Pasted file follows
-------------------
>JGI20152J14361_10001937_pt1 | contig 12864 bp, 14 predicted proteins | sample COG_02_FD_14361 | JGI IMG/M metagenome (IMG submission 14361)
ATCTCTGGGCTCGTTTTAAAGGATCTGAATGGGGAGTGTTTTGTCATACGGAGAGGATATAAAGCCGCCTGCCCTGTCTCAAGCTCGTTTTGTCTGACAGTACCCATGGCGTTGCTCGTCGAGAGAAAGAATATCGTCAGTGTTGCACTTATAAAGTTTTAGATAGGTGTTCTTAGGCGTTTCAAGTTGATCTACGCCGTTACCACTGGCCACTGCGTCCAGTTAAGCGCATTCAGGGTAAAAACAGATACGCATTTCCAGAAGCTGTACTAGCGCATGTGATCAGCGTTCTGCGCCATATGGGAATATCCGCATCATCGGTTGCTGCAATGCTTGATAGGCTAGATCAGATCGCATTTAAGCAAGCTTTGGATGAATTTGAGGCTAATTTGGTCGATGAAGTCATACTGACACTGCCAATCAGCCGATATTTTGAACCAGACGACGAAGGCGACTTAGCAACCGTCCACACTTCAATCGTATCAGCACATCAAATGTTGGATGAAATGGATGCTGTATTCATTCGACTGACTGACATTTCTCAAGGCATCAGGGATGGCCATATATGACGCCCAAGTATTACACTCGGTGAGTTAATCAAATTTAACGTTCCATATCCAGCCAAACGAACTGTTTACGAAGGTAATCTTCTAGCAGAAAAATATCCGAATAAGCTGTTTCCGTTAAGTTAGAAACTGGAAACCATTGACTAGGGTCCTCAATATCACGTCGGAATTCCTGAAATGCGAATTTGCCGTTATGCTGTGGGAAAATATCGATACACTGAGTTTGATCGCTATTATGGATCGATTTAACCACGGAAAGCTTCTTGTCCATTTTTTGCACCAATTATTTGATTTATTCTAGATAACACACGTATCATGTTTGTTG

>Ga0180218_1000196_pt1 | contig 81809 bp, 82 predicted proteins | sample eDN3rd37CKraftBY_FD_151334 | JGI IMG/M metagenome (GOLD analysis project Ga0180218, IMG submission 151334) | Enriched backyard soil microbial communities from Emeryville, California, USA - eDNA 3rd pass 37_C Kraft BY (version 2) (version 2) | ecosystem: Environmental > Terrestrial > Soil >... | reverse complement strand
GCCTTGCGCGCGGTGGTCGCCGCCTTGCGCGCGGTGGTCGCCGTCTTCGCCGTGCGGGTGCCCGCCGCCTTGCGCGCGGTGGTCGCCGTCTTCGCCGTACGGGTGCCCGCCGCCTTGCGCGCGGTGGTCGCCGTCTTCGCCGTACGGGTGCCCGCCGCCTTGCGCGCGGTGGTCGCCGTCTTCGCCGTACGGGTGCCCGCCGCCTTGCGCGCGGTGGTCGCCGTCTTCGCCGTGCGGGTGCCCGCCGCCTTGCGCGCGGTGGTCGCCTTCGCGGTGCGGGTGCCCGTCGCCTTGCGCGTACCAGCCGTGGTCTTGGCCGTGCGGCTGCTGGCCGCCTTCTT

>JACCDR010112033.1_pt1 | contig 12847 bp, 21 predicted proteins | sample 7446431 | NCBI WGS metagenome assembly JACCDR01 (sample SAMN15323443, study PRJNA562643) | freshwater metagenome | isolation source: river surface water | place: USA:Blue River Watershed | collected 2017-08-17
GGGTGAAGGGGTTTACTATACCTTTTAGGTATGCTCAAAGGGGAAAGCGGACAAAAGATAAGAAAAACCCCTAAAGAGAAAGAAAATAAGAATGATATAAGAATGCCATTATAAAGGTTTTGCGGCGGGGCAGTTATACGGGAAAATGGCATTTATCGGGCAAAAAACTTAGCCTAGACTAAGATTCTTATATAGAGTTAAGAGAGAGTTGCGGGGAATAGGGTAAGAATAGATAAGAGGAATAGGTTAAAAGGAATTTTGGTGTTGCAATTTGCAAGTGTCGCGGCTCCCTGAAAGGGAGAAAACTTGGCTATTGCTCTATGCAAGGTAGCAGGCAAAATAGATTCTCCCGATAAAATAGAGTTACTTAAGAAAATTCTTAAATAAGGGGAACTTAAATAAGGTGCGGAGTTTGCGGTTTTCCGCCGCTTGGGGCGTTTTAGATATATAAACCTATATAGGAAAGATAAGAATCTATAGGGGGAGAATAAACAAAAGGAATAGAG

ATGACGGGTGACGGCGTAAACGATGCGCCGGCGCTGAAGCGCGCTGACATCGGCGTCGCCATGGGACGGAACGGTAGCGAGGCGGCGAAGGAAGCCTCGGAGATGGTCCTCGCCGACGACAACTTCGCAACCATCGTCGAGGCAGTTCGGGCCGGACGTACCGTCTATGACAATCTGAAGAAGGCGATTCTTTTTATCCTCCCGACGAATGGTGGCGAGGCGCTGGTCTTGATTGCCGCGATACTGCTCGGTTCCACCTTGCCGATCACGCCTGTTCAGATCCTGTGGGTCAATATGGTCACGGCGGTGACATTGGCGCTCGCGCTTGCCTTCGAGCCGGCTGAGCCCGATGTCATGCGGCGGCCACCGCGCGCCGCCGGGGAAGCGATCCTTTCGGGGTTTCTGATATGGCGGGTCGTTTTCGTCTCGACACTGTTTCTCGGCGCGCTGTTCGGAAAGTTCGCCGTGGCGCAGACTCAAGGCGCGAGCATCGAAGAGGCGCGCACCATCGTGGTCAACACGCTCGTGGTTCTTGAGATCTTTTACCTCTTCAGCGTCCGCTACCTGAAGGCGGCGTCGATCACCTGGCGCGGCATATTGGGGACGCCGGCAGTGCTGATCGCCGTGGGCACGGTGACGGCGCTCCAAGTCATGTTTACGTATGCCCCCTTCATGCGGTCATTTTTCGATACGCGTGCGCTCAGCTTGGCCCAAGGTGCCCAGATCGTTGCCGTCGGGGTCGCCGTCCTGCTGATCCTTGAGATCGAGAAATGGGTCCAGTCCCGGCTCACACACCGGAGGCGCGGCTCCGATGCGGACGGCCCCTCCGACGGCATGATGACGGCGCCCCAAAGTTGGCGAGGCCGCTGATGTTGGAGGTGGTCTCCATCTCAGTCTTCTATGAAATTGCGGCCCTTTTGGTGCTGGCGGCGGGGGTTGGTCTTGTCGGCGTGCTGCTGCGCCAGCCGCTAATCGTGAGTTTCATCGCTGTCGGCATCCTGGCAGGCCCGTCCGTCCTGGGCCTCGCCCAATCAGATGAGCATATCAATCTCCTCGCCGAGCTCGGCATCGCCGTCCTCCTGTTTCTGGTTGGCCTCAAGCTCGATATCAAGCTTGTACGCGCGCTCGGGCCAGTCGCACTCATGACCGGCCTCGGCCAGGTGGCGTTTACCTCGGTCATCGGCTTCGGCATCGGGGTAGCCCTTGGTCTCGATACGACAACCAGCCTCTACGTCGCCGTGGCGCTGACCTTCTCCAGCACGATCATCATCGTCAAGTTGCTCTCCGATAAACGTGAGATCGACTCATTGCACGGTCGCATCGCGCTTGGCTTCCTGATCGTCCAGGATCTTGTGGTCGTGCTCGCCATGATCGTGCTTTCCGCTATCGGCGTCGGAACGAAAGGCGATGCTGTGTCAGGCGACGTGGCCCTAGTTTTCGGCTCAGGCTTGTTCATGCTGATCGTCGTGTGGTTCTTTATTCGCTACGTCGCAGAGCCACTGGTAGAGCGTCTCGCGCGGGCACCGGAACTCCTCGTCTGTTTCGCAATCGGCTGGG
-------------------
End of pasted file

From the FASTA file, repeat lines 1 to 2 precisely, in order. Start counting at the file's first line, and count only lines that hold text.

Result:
>JGI20152J14361_10001937_pt1 | contig 12864 bp, 14 predicted proteins | sample COG_02_FD_14361 | JGI IMG/M metagenome (IMG submission 14361)
ATCTCTGGGCTCGTTTTAAAGGATCTGAATGGGGAGTGTTTTGTCATACGGAGAGGATATAAAGCCGCCTGCCCTGTCTCAAGCTCGTTTTGTCTGACAGTACCCATGGCGTTGCTCGTCGAGAGAAAGAATATCGTCAGTGTTGCACTTATAAAGTTTTAGATAGGTGTTCTTAGGCGTTTCAAGTTGATCTACGCCGTTACCACTGGCCACTGCGTCCAGTTAAGCGCATTCAGGGTAAAAACAGATACGCATTTCCAGAAGCTGTACTAGCGCATGTGATCAGCGTTCTGCGCCATATGGGAATATCCGCATCATCGGTTGCTGCAATGCTTGATAGGCTAGATCAGATCGCATTTAAGCAAGCTTTGGATGAATTTGAGGCTAATTTGGTCGATGAAGTCATACTGACACTGCCAATCAGCCGATATTTTGAACCAGACGACGAAGGCGACTTAGCAACCGTCCACACTTCAATCGTATCAGCACATCAAATGTTGGATGAAATGGATGCTGTATTCATTCGACTGACTGACATTTCTCAAGGCATCAGGGATGGCCATATATGACGCCCAAGTATTACACTCGGTGAGTTAATCAAATTTAACGTTCCATATCCAGCCAAACGAACTGTTTACGAAGGTAATCTTCTAGCAGAAAAATATCCGAATAAGCTGTTTCCGTTAAGTTAGAAACTGGAAACCATTGACTAGGGTCCTCAATATCACGTCGGAATTCCTGAAATGCGAATTTGCCGTTATGCTGTGGGAAAATATCGATACACTGAGTTTGATCGCTATTATGGATCGATTTAACCACGGAAAGCTTCTTGTCCATTTTTTGCACCAATTATTTGATTTATTCTAGATAACACACGTATCATGTTTGTTG